Late 1800s: there’s a heavy fog surrounding London. For the doorman at a theatre of varieties, the seedy, dark atmosphere that envelops his place of work has become the norm. But there’s something altogether more sinister stalking the town, something even this streetwise fellow can’t hide from. Re-examining Robert Louis Stevenson’s classic gothic tale from the point of view of some surrounding characters, Flat Packed Theatre’s production utilises awesome visual storytelling to bring the horror to life on stage. Setting a tone from the very beginning, something doesn’t quite sit perfectly with Flat Packed’s show, stopping the constant sense of unease from developing into something gripping.
Hyde and Seek is a fantastic example of a production that deserves another run.
As solo show’s go, Michael Tonkin-Jones’s performance could not really be perfected further. Impressively slick and consistently emotive, Tonkin-Jones plays each of the multiple roles utterly uniquely. The script matches him, taking care to fully develop each personality beyond two dimensions. It is a huge burden to carry such a show on one actor’s shoulders, and perhaps this is a choice that inhibits the flow slightly. Changing from one character to the next in a dialogue situation often sees Tonkin-Jones launch himself from position to position across the stage, and the conversation naturally feels a little stunted. The script does nothing to aide – the play advances at such a crawl that at times the pace threatens to stop flat at zero. Moments of cabaret, though charmingly delivered, distract even more from advancement of the story, and hardly compliment Tonkin-Jones’s vocal range.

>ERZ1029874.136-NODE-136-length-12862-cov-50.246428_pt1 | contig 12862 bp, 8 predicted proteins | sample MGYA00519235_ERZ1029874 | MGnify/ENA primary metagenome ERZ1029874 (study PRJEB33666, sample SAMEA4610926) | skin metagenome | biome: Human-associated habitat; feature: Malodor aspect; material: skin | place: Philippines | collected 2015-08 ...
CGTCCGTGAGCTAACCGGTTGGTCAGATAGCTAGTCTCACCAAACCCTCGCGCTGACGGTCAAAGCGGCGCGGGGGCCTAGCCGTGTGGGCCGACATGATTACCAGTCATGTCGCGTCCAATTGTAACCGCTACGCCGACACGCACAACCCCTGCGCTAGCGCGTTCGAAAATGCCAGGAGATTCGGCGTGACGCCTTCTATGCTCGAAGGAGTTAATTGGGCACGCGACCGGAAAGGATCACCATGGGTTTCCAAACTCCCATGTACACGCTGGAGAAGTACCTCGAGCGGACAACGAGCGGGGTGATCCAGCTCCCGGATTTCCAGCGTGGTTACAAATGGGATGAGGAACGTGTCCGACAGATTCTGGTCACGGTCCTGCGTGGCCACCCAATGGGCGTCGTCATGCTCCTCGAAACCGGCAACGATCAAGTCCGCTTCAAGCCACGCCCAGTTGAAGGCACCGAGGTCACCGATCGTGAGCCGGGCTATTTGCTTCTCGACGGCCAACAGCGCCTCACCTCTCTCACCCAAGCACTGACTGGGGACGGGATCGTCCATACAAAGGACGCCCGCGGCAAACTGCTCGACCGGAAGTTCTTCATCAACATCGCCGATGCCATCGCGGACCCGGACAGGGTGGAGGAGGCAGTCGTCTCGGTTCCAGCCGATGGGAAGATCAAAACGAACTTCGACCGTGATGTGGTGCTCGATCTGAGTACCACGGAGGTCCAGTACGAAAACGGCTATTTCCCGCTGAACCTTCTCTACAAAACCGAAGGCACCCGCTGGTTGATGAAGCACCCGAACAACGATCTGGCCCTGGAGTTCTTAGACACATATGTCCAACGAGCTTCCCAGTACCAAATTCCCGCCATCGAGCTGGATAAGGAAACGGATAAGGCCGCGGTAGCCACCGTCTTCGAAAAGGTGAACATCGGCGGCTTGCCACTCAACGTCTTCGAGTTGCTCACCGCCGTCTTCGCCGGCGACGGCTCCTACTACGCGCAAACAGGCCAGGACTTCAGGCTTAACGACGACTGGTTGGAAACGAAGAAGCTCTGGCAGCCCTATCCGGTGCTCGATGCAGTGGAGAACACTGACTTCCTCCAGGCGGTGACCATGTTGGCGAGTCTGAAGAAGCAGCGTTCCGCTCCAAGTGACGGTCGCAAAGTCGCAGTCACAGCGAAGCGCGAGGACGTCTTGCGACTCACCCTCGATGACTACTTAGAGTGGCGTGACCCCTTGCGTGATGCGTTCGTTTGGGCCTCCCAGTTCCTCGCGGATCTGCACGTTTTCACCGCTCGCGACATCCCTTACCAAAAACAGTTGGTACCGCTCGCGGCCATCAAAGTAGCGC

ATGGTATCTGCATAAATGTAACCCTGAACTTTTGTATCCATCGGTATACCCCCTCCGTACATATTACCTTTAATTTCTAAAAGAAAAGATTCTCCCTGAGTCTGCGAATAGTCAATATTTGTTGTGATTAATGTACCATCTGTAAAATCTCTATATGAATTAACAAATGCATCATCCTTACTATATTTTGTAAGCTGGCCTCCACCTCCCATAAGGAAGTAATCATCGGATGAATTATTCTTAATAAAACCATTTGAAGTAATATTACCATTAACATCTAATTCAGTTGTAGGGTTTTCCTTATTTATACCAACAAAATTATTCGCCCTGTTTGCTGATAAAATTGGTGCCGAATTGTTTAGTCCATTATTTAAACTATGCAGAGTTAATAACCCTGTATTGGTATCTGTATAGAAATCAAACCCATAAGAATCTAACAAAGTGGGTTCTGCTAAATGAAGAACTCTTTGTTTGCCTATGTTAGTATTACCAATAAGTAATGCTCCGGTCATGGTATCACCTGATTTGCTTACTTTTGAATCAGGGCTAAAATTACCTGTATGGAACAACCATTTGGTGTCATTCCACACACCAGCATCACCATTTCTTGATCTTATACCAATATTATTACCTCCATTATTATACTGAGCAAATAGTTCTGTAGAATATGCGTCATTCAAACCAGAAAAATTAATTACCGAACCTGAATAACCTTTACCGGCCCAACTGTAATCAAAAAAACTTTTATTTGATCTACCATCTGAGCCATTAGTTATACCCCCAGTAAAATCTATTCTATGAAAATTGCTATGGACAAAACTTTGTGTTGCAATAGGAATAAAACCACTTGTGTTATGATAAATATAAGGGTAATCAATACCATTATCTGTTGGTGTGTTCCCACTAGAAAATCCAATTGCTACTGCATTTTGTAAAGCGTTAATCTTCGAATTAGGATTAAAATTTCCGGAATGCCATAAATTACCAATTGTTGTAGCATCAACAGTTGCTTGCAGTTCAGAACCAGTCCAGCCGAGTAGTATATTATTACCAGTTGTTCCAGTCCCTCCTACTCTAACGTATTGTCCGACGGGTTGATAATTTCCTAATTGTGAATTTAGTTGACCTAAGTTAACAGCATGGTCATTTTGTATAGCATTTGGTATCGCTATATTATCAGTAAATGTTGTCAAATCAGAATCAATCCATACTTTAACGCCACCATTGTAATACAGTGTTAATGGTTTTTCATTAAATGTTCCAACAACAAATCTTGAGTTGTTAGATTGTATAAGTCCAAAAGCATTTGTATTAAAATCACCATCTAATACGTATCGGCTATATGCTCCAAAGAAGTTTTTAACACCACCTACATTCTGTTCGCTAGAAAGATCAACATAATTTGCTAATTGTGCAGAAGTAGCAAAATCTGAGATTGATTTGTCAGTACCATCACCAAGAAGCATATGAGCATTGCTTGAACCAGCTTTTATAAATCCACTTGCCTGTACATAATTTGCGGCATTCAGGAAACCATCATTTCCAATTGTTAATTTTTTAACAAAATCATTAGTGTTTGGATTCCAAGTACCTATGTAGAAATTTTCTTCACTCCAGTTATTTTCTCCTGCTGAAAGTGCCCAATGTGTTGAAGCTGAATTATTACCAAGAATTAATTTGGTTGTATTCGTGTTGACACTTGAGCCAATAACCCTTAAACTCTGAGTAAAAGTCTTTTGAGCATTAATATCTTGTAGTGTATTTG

Nevertheless, Hyde and Seek is a refreshing look at the characters affected by the Jekyll and Hyde phenomenon. In particular, Jekyll’s mistress and theatre performer Daisy shows a wonderfully emotional response to the duality explored, just seeking someone to love her, to know her. The technical aspects of the performance impress too, but considering the capabilities hinted at, they rarely amaze. Instances of shadow play are quite excellently delivered, as is some smart technical trickery, but there is space here to really blow the audience away.
Hyde and Seek is a fantastic example of a production that deserves another run. From the acting performance, and a few dazzling occasions that the tech is used, the potential is so clear. Flat Packed should question why a solo performance is the right template to tell this story – what they are saying about Stevenson’s original themes by doing so. The show needs slightly better pacing, and the clearly talented company can really push the boundaries of what they are able to do, if they want to leave a lasting impression.